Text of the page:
Horse racing in Japan (Keiba) is a government-sponsored gambling powerhouse. Other lucrative state-owned gambling venues in Japan include Keirin (bike racing, “Welcome to sports cycle race “KEIRIN” in the world to which Japan gave birth.” < - THANK YOU, machine translation!) and Kyotei (boat racing, the brainchild of war criminal and would-be Nobel laureate Ryoichi Sasakawa).
When I was going to high school in Japan, I often spent Saturdays with my host father as he played the horses. He’d read the horse racing newspaper, call in his choice to a bookie on his cell phone, instantly fall asleep, and then wake up just as the race came on TV only to lose every time. He never seemed to mind though — every time he lost he’d just make a kind of Japanese sighing noise and look at the paper again for the next race.
He was a hard drinking, hard smoking gambler who wheeled and dealed in local politics – all attributes that I would normally consider sleazy if he were not also one of the most warm and kindly people that I’ve ever met.
Anyway, back to the point of this post: the Internet seems to be changing this (apparently illegal) bookie system. ZAKZAK reports (and I paraphrase):
Bookies Disappearing as Online Horse Bets Gain in Popularity
Raison d’etre Lost Upon Institution of High-Payout 1st-2nd-3rd Bets
The Japan Racing Authority (which runs Japan’s horse races for the national govt) will hold the first GI race of the year, “Febuary S,” at the Tokyo Race Track. As the races are run, [yakuza-connected] “bookies,” who are officially banned by the Horse Racing Law [but nevertheless prevalent] are quickly shrinking in number. In addition to an aggressive clampdown by police, the benefits of making bets through a bookie are disappearing due to the popularity of purchasing racing tickets on the Internet (on mobile phones etc) as well as the institution of “1st-2nd-3rd” bets with high payouts.
The benefits of bookies were: (1) Most tickets can be bought at low prices starting at 90 yen since management expenses etc are not deducted from sales; and (2) On top of being able to gamble away from the official ticket counters by placing bets on the phone, one can pay after the fact, making it possible to bet without having any money on you at the time.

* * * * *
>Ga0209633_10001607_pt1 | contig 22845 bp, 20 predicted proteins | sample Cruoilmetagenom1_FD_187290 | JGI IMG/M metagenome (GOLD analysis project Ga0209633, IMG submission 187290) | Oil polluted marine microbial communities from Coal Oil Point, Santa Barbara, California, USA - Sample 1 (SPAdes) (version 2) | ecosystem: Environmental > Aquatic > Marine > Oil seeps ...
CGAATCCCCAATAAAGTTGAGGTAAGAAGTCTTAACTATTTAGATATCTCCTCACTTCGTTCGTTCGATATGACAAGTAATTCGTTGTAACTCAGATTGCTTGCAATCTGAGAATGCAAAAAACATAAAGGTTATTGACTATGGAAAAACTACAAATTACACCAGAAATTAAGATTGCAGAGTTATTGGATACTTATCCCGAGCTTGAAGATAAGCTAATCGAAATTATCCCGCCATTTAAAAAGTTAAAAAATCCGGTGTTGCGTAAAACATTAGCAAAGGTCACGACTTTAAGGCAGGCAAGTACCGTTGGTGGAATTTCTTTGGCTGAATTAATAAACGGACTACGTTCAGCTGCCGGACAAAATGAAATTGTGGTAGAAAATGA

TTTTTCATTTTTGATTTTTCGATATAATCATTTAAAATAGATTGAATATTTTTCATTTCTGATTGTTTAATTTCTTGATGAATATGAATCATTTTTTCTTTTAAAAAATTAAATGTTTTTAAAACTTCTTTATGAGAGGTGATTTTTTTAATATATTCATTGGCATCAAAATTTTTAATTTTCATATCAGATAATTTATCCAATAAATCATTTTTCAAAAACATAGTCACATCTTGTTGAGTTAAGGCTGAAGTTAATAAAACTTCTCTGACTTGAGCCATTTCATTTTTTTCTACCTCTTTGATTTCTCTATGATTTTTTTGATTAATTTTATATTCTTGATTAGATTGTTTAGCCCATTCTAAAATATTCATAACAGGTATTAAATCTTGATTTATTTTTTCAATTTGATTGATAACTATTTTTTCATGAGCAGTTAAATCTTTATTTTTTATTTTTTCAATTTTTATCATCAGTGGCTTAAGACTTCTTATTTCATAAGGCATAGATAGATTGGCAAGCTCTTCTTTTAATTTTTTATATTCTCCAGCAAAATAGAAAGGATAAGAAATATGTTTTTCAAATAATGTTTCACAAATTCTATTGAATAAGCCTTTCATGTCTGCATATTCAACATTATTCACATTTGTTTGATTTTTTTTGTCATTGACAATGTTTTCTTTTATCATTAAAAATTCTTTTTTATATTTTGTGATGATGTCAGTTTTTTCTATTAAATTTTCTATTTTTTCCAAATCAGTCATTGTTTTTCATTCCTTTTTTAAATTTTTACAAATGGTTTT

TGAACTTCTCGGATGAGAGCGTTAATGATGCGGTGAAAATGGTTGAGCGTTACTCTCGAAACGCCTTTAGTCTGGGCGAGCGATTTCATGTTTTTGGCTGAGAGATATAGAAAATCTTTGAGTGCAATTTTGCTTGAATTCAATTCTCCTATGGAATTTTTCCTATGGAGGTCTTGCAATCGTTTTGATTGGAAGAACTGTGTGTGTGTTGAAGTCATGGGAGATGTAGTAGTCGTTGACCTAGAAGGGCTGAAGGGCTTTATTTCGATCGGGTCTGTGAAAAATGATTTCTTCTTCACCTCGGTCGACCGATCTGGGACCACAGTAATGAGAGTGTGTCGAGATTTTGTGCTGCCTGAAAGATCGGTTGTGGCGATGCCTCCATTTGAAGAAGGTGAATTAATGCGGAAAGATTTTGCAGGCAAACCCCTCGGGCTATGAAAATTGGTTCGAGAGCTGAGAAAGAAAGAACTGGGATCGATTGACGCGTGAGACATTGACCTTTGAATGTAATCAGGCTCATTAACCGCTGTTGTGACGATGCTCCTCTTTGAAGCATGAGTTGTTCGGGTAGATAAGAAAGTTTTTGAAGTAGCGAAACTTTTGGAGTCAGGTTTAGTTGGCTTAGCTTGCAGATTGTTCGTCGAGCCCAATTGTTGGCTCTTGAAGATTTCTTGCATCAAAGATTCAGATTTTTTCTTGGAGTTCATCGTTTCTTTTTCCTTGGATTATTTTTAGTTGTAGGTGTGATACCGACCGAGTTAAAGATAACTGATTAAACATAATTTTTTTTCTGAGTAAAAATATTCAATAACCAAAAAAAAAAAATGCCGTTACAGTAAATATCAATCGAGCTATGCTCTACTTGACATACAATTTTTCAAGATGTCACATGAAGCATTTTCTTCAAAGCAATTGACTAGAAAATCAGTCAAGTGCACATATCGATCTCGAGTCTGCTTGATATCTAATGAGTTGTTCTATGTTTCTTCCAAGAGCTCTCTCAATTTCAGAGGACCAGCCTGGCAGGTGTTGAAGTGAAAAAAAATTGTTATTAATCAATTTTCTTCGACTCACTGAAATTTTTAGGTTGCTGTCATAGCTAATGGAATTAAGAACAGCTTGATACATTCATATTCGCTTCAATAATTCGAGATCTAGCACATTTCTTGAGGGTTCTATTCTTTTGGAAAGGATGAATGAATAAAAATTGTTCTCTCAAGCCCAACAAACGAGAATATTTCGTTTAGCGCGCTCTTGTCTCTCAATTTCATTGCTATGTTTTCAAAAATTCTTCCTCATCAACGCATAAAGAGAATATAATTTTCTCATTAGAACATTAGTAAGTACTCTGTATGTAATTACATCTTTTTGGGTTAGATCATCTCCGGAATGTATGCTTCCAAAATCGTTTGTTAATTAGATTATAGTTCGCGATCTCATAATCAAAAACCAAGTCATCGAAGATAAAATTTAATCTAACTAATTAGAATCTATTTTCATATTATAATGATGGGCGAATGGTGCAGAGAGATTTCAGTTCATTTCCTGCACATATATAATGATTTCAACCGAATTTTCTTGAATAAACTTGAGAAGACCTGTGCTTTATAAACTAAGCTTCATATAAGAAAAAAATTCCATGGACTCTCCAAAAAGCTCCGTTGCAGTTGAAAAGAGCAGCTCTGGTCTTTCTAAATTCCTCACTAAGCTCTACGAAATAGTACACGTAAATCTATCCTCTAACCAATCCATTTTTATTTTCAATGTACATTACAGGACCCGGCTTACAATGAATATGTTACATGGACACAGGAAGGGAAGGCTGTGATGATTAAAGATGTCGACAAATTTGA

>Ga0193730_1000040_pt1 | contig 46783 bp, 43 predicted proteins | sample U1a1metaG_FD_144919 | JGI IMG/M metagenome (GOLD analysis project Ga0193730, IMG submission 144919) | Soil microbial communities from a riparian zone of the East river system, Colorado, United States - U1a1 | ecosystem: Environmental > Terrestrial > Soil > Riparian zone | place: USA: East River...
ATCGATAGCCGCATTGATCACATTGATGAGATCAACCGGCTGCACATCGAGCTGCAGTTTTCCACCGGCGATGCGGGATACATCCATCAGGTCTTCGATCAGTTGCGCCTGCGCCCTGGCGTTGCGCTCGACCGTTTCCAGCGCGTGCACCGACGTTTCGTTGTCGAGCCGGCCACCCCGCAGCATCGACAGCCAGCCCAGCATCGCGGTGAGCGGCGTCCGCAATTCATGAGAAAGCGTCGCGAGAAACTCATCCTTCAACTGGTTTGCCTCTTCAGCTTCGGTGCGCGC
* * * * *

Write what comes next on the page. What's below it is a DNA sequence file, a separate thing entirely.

However, as the authorities strengthened their enforcement of the law, the JRA expanded its services to allow customers to buy tickets on the internet or mobile phones. By 2005, Internet purchases had come to make up 43% of sales. In 2004, the “1st-2nd-3rd” bets were instituted, removing bookies’ raison d’etre.
A senior detective of the Hyogo Prefectural police, who must deal with the [infamous yakuza family] Yamaguchi-gumi in its jurisdiction, comments, “Many bookies made maximum odds of 100:1. Recently 1st-2nd and 1st-2nd-3rd bets have been instituted, and even 100,000 yen tickets. The recognition spread that even buying from the illegal bookies, it was a ‘high-risk, low return’ bet.”
As demand disappears, bookies have started to go out of business. The senior detective notes, “In Hyogo Prefecture, a certain group directly connected to Yamaguchi-gumi that had provided the source of funds for bookie activity has seen its debt skyrocketing currently due to a lack of revenue, placing it in a state of destruction. I guess there’s no longer a role for bookies.”
The comfortable and semi-legal relationship between the government and organized crime in Japan never ceases to amaze me. Well, it’s not just that it’s so comfortable, but also that it’s so open and obvious, and not just in the realm of horse racing (see links).
I mean, the JRA could easily have offered (pre-paid) telephone bets and high-odds betting options long ago, which would have eliminated the need for yakuza bookies.